Last Updated on 23/01/2022
My friends from the travel blog For 91 Days recently asked me how I stay organised in a hotel room when travelling. What a great topic to add to the Tidy Tips section here! Over the past decade prior to the pandemic, I travelled roughly one million kilometres around the world all alone. Most of my trips were for work, but I also travelled leisurely whenever I had a bit of time off.
Being on the road so much and living out of a suitcase takes logistical coordination, as well as organisational talent. In the same sense that a tidy, organised home provides peace of mind, having a system in place to stay organised when you’re travelling is equally key to staying sane. And staying on time!
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Let’s face it, travel can be extremely stressful. Different time zones, new foods, and water quality you might not be used to. Hectic timelines and itineraries. All of this stuff is difficult as it is to navigate. The last thing you need is to be frantically searching your hotel room up and down for your phone charger two minutes before checkout. Or worse: your passport.
Say goodbye to misplacing your stuff and digging through your toiletry bag every morning. Here’s how to stay organised in a hotel room so that you feel at home and make it through your trip, whether it’s for business or pleasure.
Get Settled: Delegate Space
Everything in its place. Even if you’re in the luxurious position to book a large suite, it’s likely that you’re going to have much less space at your disposal than what you’re used to at home. Staying tidy and keeping everything in a designated place will help you stay organised throughout your stay.
Upon arrival, scan the room when you walk in and assess your temporary setup. Do you have countertop space in the bathroom? A closet or wardrobe in the entryway? Any drawers? Hooks? Is there a table, nightstand, or desk? Even in the tiniest of hotel rooms, you’ll usually find a small nightstand with an integrated or nearby electrical outlet. This is a great place to keep your phone charger cable plugged in for the duration of your stay.
If there is a desk, leave your keycard and handbag or briefcase there. This is going to be your main hub for your daily personal items. Every time you come back into the room, deposit your things in this same place.
Throw away any tickets or papers from the first leg of your trip, which you no longer need. Remove and throw away the airline’s sticky badge on your suitcase.
Hang your coat and any scarves or umbrellas on the coat hook in the entrance. No hooks? Put them in the closet.
Unpack Clothes Promptly After Check-In
You might be knackered after a 14-hour long flight and just want to order room service and then collapse. But take 15 minutes as soon as you walk through your hotel room door to unpack your stuff. Whether you’re staying for one night or two weeks, unpacking your bags and getting organised will help you avoid misplacing anything. Plus your clothing will be less wrinkled the sooner you get it back onto a hanger.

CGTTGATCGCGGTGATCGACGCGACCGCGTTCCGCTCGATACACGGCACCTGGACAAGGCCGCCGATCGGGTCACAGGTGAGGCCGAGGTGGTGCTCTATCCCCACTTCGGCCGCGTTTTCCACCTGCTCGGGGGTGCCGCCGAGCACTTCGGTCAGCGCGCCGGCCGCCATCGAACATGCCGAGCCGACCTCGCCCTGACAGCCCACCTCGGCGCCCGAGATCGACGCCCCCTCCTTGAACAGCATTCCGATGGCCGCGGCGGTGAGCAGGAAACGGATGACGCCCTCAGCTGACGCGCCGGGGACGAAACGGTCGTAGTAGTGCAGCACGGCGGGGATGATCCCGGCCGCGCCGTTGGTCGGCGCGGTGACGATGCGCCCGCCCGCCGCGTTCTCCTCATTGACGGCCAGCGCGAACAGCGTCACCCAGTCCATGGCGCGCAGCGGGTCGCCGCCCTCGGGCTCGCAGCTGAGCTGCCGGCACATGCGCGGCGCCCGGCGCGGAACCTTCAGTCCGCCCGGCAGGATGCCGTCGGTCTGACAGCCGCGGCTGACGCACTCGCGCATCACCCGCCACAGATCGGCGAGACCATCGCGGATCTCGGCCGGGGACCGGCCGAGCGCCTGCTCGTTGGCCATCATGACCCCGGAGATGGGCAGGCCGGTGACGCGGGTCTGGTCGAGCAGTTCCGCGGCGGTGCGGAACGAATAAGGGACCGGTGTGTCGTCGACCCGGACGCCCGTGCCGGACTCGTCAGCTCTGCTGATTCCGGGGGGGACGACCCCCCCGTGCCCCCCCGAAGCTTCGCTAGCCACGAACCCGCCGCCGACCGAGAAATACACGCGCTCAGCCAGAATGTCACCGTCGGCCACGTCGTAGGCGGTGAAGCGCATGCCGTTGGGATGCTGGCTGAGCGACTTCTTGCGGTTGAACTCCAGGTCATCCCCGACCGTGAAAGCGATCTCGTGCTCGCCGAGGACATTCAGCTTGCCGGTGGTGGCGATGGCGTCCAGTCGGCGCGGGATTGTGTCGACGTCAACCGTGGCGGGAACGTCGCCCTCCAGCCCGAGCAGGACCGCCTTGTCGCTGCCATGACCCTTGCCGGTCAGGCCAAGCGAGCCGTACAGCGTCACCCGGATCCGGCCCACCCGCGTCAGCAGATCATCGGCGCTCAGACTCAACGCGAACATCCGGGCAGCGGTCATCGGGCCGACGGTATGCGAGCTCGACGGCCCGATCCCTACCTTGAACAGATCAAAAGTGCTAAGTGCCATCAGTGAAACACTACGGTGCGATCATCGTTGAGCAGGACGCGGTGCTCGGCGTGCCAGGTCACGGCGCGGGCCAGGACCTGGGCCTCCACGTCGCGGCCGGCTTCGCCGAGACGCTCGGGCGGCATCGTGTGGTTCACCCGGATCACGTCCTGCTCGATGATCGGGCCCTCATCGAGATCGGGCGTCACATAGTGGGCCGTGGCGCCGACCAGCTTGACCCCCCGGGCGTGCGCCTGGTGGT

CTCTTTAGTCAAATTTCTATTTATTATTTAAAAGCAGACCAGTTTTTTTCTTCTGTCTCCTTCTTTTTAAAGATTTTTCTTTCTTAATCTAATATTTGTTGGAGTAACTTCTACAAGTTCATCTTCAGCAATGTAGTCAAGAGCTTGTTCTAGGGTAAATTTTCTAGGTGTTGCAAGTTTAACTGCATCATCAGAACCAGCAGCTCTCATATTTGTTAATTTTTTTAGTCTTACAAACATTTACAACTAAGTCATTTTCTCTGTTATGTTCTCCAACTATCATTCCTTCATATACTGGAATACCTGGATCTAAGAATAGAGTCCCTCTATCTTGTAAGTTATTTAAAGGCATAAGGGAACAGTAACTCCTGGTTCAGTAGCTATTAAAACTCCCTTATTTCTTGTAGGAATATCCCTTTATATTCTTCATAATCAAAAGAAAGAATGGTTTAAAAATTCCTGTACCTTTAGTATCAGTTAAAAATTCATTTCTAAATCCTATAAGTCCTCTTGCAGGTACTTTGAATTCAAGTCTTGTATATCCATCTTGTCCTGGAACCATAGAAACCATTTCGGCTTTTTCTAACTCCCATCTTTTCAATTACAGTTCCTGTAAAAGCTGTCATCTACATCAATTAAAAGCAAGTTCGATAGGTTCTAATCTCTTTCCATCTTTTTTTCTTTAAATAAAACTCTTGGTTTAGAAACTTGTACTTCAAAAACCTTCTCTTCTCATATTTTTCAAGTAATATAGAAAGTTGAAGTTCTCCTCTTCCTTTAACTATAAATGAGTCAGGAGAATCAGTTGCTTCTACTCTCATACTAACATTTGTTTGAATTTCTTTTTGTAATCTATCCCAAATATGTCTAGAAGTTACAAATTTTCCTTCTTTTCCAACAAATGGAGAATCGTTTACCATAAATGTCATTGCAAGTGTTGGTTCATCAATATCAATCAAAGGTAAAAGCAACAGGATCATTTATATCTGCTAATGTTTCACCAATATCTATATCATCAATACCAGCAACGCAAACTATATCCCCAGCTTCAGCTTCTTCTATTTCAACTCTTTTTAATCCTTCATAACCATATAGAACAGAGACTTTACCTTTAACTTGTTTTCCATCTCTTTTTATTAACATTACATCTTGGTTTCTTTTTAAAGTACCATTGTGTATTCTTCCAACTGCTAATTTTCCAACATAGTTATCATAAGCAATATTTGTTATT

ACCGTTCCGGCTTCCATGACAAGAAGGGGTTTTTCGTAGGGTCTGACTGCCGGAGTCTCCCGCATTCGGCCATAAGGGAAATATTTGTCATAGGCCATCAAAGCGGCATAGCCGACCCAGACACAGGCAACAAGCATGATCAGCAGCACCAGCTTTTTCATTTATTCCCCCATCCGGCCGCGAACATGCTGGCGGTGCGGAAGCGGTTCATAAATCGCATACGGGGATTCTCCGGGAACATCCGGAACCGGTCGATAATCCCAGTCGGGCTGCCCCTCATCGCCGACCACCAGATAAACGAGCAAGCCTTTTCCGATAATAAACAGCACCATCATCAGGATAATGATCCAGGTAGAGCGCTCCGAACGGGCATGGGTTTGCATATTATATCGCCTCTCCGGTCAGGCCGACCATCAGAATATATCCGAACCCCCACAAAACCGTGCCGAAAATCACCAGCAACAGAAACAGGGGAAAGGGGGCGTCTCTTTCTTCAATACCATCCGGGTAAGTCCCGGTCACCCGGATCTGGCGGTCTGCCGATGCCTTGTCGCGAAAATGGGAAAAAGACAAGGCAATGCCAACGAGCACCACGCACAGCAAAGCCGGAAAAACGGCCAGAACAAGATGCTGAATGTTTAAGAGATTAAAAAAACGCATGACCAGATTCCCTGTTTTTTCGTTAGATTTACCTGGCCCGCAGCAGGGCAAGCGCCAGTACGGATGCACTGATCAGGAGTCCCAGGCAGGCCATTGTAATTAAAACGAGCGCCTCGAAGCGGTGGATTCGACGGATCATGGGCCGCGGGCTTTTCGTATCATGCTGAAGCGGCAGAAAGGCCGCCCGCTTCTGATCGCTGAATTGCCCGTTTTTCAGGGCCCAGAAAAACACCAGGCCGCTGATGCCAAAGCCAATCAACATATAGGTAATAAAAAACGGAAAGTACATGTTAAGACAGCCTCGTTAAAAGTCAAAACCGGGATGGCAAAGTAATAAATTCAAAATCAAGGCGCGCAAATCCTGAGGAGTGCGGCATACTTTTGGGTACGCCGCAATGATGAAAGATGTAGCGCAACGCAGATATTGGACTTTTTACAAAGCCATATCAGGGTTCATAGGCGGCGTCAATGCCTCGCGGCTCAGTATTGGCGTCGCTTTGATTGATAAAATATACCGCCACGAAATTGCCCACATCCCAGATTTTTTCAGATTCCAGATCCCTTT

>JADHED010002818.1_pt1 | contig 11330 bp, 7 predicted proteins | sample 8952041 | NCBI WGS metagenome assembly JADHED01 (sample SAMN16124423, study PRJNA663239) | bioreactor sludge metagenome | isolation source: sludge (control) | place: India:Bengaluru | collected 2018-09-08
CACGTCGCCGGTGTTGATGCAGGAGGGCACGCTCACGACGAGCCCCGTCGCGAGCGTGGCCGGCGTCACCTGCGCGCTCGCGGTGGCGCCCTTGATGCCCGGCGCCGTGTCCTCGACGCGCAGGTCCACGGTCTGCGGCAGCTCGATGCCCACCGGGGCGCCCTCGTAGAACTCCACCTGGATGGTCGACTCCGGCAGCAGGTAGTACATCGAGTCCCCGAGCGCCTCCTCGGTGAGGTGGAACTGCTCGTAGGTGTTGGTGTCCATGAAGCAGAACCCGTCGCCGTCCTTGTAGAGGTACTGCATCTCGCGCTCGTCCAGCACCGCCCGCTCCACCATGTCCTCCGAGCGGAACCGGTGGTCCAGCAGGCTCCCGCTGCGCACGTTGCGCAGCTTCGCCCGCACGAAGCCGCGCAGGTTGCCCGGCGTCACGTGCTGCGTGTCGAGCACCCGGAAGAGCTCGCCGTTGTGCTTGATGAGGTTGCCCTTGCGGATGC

Hang up your clothes and arrange your undergarments and socks in neat stacks in the closet. Stow any extra shoes you brought on the lower shelf or cubby of the closet.
I prefer to avoid using any of the hotel room drawers because it’s too easy to leave things behind in them. Instead I place everything I’ve brought with me in terms of clothing and footwear in the wardrobe.
Organise Your Toiletries
I’ve stayed in some pretty darn expensive, much-hyped hotels (hello, Ace) on a regular basis, which had absolutely no space around or above the sink to put anything. It’s a nightmare. Especially when you’re paying $375 a night, yet find a cockroach staring at you one evening while you’re reading in bed. I kid you not.
Some hotel designers haven’t wrapped their heads around the fact that people bring toiletries with them and need space in the bath. For situations like this, you might prefer to opt for a hanging toiletry bag just in case the only space you have is to hang it from the bathroom doorknob or shower rod.
The really good hotels—they’re often not that expensive or hyped about—have invested some thought into you as a guest. You’ll typically find either a countertop in the bath, or a drawer, cabinet, or generously sized ledge above the sink to lay out your stash.
Here’s an example of the room I stayed in last week whilst on a short trip to Prague. This quiet room was only €53 a night, and it was smack centre downtown. It had a desk, lounge chair, and generously sized wardrobe with safe, plus the bathroom was thoughtfully designed. The sink had a good amount of space around it, and the shelf above it was large enough to accommodate my makeup bag and tidbits. Thank you, Grandior, I’ll be back.
My layout in the bath is always the same. There are usually two glasses in every hotel room. I use one for all my tooth cleaning stuff, and the other for my makeup brushes, hairbrush, and eyelash curler. I set out my facial cleaning products and travel-sized deodorant, but keep all my makeup in a little toiletry bag at the sink. This system has served me well for many years, and it keeps the bathroom very tidy during my stay.